2. Shield yourself Yes, it is important to protect yourself such as if someone is upset, you need to take a deep breath and center yourself. No, this is not being selfish, but it helps to place yourself in  bubble so that we don’t absorb their energy.
  3. Practice vulnerability – “Too often we are taught to equate vulnerability with weakness. Not so, I like being vulnerable and also strong. This disarms people.” (Orloff,2000, p. 166).
  4. mediate Practice daily mediation which helps you to connect with yourself.

Step 4. Ask for Inner Guidance

At times no matter what we do, we first need to ask for guidance for everything. So take a breath, center yourself and ask for guidance from the Lord. Set aside the excuses that we often lets us missed a great opportunity to receive guidance. Give it a try to see what happens. It takes a lot of practice and patience so don’t give up on yourself.

Step 5. Listen to your Dreams

We often go to sleep at night and wake up to some nightmare or we can’t seem to shut off our thoughts. Dreams are way of telling you something that may help you in your life. Don’t be troubled my your dreams. Continue “to cultivate inner peace and resolve, strengths that come forth invisibly. There’s nothing like a little centeredness to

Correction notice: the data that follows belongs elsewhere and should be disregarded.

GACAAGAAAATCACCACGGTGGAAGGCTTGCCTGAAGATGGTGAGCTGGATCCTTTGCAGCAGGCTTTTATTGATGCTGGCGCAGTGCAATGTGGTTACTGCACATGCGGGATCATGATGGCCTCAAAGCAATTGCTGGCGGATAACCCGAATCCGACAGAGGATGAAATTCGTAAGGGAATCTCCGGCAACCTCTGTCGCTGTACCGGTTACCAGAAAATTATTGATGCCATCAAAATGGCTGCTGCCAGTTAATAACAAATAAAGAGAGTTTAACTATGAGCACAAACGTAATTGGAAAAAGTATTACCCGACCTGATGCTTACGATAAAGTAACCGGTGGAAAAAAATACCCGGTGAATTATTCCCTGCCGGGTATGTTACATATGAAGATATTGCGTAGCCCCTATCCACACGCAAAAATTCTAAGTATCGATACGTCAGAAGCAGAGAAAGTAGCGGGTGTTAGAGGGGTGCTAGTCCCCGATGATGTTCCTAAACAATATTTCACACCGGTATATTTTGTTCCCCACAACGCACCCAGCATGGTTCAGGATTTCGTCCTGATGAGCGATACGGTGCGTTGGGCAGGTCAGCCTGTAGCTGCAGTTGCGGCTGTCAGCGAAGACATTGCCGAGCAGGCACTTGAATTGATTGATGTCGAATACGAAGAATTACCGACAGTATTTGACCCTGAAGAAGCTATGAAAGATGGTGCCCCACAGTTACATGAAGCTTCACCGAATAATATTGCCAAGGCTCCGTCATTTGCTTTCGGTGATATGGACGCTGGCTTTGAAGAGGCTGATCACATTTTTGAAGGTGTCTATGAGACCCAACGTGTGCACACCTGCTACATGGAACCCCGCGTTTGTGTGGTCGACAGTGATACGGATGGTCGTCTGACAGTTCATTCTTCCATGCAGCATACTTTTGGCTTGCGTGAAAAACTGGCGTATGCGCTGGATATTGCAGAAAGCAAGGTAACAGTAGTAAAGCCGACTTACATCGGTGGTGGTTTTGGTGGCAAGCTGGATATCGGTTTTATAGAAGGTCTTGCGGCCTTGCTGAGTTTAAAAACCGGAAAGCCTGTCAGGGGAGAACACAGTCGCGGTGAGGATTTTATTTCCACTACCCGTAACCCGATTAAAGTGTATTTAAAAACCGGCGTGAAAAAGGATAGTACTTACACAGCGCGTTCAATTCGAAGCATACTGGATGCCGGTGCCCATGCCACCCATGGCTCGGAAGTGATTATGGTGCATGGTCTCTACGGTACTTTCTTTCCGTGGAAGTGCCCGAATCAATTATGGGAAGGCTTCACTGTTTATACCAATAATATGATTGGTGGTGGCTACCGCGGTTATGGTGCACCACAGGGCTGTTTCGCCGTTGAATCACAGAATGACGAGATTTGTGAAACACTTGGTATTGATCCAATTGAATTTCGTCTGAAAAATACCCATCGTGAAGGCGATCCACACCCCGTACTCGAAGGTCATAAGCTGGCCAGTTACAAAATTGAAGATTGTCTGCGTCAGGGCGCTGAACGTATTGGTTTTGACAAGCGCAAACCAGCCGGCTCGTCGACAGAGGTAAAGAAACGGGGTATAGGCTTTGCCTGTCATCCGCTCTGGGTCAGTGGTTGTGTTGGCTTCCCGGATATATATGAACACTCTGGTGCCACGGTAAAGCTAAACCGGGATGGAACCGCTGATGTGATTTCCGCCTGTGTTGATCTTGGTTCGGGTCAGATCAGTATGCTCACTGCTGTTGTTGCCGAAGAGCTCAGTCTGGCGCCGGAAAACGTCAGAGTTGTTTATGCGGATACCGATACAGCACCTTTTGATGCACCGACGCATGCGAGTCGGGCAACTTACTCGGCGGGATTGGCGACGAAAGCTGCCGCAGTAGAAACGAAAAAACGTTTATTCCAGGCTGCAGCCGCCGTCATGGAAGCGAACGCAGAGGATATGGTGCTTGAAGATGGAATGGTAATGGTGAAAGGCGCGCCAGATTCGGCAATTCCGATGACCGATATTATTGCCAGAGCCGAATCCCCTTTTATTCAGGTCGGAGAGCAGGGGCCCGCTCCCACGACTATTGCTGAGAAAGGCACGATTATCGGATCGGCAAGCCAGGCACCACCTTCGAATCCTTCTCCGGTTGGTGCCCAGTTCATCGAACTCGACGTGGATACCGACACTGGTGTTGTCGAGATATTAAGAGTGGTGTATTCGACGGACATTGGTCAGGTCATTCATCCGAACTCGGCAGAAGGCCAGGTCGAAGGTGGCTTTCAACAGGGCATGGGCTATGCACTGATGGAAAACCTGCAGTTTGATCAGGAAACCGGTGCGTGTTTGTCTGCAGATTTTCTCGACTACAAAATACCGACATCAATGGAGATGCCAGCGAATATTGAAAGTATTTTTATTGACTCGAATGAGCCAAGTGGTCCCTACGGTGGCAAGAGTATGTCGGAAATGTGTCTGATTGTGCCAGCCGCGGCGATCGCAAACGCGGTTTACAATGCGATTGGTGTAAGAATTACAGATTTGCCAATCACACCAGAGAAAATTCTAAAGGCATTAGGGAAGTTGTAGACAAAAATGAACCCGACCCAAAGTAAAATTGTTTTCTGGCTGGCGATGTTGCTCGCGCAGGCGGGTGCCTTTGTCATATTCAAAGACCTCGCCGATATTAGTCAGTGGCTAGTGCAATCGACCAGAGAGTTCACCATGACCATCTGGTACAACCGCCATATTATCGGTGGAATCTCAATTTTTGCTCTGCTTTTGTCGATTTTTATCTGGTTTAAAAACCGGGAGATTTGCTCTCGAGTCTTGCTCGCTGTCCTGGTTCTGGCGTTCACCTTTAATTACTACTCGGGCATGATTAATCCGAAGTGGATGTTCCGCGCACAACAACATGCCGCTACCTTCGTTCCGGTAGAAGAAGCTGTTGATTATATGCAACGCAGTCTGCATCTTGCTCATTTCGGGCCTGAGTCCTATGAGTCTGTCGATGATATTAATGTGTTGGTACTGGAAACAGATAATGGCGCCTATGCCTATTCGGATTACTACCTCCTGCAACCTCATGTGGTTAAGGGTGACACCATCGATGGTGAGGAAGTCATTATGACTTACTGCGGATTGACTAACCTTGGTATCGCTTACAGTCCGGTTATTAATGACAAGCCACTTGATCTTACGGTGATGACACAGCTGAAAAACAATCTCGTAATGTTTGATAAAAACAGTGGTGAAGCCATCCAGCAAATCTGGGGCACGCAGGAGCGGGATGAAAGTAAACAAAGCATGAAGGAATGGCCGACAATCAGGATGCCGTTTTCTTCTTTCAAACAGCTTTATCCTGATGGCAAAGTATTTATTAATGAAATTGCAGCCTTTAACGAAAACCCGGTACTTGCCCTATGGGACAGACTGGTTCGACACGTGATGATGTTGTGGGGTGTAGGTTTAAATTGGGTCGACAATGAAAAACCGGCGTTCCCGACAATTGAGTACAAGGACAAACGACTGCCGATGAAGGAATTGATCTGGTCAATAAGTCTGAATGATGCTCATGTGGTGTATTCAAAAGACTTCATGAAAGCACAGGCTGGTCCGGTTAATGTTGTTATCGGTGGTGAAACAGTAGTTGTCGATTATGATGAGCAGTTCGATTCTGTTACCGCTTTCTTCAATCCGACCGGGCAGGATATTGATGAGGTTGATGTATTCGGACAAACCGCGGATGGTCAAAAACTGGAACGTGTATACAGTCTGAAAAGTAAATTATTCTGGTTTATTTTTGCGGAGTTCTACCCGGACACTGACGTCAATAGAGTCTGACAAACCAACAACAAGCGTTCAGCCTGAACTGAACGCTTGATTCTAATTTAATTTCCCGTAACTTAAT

counteract even the biggest, baddest, most unsettling calamity. Have confidence in your own power.” (Orloff, 2000, p. 175).

Reference

Orloff, J. (2000). Guide to Intuitive Healing. 5 Steps to Physical, Emotional, and Sexual Awareness.


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The pregnancy I always wanted didn’t save me

You never know what the Lord has in store for you. Be patient and wait on him. Enjoy the rebloged entry.

notes from the neighborhood

Four years. We spent four years trying to get pregnant. Every last hope. Every last wish. Everything I ever wanted hinged on having children. I wanted a baby so bad.

Anyone who has struggled with infertility knows the cycle of emotions. Shame. Pain. Embarrassment. Hope. Disappointment. Hope. Disappointment. Jealousy. Shame for feeling jealous. Hope. Disappointment. Anger. Sadness. Depression. Round and round it goes.

The emotions are suffocating. And so, so lonely. Because it is such a hard thing to deal with it’s an even harder thing to talk about. Infertility is very isolating. Every time I  hear of someone who has been ‘trying to get pregnant’ I am taken back to the place of isolation. I feel those emotions again: the sadness- deep and aching and I long to say, “I get it.” But having a baby after struggling with infertility boots you from the club. Yes I can relate…